“I think some of my second places that split up the Ferraris, for me felt like relatively quite wow laps but because I wasn’t on pole by half a second it doesn’t appear that way for you. But for me internally it did.”

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Bottas says it's a 'no brainer' to stay at Mercedes

Valtteri Bottas is heading into his fourth season with Mercedes knowing he once again has it all to prove if he wants to remain with the team beyond 2020.

The 30-year-old Finn joined the squad as Lewis Hamilton’s team mate at the end of 2016 following Nico Rosberg’s shock retirement decision and has been on a rolling one-year contract ever since

This year he emphatically proved himself with four race wins and his best ever finish in the drivers championship, claiming second place behind Hamilton from Max Verstappen, Charles Leclerc and Sebastian Vettel.

Bottas certainly doesn’t want to be anywhere else than Brackley for the foreseeable future, and hopes that he will get another contract extension to take him through into a new era of sporting rules and regulations.

“If I could decide on my future for 2021 it would be a no brainer to continue with this team,” he candidly admitted to GPToday.net

“I really enjoy it here, we are performing better and better, and I am becoming a better driver all the time.”

It’s not just Bottas who will potentially be out of contract at the end of next year. After a relatively stable transfer market in 2019, there are many big names who will potentially be free agents in 12 months time.

Hamilton, Verstappen and Vettel will all be negotiating new contracts in 2020. Only Leclerc’s long-term future is secure after Ferrari recently announced a new five-year contract with its rising young star.

“I can’t remember a time where so many people are expiring with contracts,” Bottas acknowledged. “I think it’s going to be an interesting season for sure.

“Of course, I – like every other driver – will look at all the possible options,” he added.

However, Bottas isn’t pinning all his hopes on staying in Formula 1 and has also been exploring future possibilities in rallying, just as his compatriot Kimi Raikkonen did during his own sabbatical from F1 in 2010-11.

©Mercedes

Driving a Citroen DS3 WRC, Bottas won a recent event held at the Circuit Paul Ricard. And earlier this year he was fifth in the Arctic Lapland Rally behind the wheel of a Ford Fiesta WRC.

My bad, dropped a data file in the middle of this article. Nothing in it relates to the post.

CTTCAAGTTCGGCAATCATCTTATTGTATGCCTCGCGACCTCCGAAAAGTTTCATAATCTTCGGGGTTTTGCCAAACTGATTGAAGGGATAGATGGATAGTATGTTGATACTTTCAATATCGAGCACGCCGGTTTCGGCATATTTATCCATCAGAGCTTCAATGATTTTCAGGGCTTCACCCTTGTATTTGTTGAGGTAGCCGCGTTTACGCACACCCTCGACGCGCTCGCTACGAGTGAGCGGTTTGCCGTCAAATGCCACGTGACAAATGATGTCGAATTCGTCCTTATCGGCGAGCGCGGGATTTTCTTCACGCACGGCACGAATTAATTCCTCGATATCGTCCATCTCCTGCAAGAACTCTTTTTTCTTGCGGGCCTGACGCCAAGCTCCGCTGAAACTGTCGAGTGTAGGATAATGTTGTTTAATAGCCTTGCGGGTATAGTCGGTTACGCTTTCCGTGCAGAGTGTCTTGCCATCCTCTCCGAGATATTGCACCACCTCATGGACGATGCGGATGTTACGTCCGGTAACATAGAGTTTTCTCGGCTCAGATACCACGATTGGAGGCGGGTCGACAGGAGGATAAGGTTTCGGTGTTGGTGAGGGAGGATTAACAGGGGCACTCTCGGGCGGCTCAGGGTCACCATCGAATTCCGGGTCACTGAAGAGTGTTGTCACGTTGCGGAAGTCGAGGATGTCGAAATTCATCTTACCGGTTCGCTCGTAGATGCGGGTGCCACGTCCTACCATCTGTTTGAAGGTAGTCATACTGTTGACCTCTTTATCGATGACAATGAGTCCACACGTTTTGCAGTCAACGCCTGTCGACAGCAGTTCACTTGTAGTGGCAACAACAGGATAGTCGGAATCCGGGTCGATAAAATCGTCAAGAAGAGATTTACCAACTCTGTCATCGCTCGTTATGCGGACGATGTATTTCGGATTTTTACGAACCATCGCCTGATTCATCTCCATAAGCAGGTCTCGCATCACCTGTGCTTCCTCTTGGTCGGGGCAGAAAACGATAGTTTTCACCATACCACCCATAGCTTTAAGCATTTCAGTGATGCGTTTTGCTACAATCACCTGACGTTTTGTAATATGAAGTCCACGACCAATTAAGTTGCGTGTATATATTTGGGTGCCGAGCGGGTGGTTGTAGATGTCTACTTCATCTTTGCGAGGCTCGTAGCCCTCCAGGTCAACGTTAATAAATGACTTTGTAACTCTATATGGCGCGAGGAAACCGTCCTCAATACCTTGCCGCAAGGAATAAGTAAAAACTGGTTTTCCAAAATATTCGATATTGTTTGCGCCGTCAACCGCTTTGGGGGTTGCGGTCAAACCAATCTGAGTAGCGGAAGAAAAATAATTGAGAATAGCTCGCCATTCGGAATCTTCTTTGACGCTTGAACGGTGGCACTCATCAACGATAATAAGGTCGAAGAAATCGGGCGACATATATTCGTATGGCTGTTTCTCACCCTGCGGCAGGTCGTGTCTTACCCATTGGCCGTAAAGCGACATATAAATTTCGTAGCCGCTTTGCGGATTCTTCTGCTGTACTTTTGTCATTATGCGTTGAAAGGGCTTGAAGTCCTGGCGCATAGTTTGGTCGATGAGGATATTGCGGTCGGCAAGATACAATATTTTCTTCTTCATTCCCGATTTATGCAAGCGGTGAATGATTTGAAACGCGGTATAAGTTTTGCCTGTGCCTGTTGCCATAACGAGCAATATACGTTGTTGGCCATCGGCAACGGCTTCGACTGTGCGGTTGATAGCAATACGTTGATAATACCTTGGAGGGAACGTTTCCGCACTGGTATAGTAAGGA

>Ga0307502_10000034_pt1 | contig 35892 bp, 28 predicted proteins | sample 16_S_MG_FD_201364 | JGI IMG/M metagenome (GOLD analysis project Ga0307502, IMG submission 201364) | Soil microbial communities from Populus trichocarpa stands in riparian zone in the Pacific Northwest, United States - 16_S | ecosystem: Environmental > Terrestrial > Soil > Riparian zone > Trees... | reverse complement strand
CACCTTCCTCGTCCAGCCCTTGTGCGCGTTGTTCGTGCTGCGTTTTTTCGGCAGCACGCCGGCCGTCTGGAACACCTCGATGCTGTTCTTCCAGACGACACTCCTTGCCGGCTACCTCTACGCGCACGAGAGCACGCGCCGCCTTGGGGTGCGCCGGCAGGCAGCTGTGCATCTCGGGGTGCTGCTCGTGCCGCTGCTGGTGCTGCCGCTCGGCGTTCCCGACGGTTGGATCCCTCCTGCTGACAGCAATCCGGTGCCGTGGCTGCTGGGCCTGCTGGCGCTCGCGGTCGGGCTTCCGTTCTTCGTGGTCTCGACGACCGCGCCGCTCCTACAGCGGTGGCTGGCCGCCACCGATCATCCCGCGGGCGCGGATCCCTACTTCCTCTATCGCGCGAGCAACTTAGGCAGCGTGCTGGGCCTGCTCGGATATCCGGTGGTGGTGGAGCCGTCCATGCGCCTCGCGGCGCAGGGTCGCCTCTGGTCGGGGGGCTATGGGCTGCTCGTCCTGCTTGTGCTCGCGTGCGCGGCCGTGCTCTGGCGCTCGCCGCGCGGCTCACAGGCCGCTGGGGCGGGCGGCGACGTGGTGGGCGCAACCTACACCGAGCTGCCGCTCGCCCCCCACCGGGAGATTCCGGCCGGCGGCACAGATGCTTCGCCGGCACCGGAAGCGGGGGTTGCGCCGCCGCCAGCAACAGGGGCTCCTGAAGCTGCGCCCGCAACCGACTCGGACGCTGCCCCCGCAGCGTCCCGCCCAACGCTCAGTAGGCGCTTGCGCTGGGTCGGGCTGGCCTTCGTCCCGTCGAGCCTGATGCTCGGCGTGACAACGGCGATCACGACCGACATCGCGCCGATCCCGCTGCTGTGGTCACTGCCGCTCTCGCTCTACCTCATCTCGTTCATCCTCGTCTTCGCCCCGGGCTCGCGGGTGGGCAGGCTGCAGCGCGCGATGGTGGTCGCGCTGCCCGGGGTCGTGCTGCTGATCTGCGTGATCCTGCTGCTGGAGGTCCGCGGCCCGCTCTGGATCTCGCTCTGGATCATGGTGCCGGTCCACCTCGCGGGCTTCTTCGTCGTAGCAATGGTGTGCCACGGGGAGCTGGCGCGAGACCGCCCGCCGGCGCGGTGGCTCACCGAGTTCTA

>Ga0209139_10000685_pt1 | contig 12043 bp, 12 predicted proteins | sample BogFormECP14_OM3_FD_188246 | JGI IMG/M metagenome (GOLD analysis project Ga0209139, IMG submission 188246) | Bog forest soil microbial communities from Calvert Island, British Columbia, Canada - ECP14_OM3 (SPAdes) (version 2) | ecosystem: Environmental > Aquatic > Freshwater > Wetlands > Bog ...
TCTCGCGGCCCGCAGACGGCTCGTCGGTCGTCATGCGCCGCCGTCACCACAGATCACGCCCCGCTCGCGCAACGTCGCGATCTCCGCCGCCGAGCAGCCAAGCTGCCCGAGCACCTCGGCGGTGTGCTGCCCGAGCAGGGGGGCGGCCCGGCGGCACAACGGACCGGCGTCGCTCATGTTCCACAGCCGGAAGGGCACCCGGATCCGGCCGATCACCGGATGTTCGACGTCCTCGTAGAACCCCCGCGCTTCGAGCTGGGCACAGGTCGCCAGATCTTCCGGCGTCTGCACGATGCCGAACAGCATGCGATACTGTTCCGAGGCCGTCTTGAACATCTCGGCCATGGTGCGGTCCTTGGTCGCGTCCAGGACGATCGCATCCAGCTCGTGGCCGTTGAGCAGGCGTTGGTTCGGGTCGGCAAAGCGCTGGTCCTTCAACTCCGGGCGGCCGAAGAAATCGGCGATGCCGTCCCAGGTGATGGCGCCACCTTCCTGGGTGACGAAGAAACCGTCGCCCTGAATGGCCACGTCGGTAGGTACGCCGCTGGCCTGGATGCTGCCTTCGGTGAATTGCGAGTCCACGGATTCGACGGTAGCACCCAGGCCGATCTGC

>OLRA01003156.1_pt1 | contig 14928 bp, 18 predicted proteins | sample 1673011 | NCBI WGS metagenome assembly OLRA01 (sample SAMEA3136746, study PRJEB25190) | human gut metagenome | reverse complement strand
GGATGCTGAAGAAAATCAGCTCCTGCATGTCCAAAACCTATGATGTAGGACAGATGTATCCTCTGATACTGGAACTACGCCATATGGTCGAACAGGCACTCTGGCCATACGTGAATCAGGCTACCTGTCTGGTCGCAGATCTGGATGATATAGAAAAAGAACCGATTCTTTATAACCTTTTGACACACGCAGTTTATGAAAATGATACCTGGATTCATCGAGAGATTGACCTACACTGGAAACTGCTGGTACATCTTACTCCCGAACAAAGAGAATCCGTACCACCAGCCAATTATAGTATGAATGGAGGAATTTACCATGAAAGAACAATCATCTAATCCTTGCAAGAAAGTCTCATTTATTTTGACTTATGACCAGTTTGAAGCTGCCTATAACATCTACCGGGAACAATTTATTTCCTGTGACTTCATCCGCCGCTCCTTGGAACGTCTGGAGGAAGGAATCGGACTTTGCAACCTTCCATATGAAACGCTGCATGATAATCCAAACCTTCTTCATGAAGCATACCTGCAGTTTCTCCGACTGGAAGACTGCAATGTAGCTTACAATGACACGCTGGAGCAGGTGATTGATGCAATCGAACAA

“It’s a fun thing for me to do and I like it,” he said of his recent rallying endeavours. “It’s good for me to try it and to have something different for my skills.

“You never know what’s ahead in life or what’s gonna happen,” Bottas continued, while insisting that F1 remained his chief focus.

“I haven’t thought that far and I still see myself in Formula 1 for quite some time,” he said. “I would say never say never [but] there is still lots to give and lots to achieve [in F1], for sure.

“One day I’ll see what I want to do, but for the moment I find it a lot of fun.

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Hamilton needed ‘new ace’ after engineer swap

Lewis Hamilton says that he had to find a “new ace” to keep his performance advantage in 2019 after losing his engineer to team-mate Valtteri Bottas.

Bottas’ former race engineer Tony Ross moved over to work with Mercedes’ Formula E team, so the Silver Arrows replaced him with Hamilton’s performance engineer Riccardo Musconi.

This was the first time that Bottas got the chance to work with Musconi and he described it as a “great opportunity” – it worked after all with the Finn winning two of the opening four races.

But Hamilton was clear that Musconi’s move made 2019 “harder” for him.

“He is a very talented engineer and naturally he wants to progress, no-one wants to stay in the same position and being lead engineer has got to be a great goal for an engineer,” Hamilton told Motorsport.com.

“But we had learned so much and working together I had pulled things out of him that perhaps he didn’t realise he would have, or maybe it would’ve taken longer to have done, and vice-versa.

“So then when he goes over to the other side, without doubt he’d have been saying, ‘Valtteri, why weren’t you doing these things, Lewis does this, why are you not doing that?’.

“This year it has made it even more challenging because I’m thinking: ‘OK how do I twist it? How do I change these small things now that they’re doing the same, without losing performance?’

“Now I’ve got to refine it and take a step up. When it’s already close to 100%, taking that 1%, the gap closes. So bringing in a new ace is so hard to find.”

Unsurprisingly Bottas was very happy to have been given the chance to work with Musconi.

“It was good for me to have a change, a different way of working with engineers,” said the Finn.

“And also getting Ricci from Lewis’s side, he’s been working with him, so he knows very much in detail about his driving techniques and ways of setting up the car.

“For sure, it was always going to be a great opportunity for me to get maybe something even more than what I normally get in the meetings and what I see from the data.

“It was nice to have that kind of approach on the engineering side.”

Bottas’ title challenge would fade away in the end, but the last time Mercedes swapped around their personnel back in 2016, it caused some upset.

The German manufacturer made five changes to the engineering line-up on each car, with the number one mechanics being swapped.

That was the season of course where Nico Rosberg got the better of Hamilton to win his first and only World Championship, leaving Hamilton frustrated with the staff changes.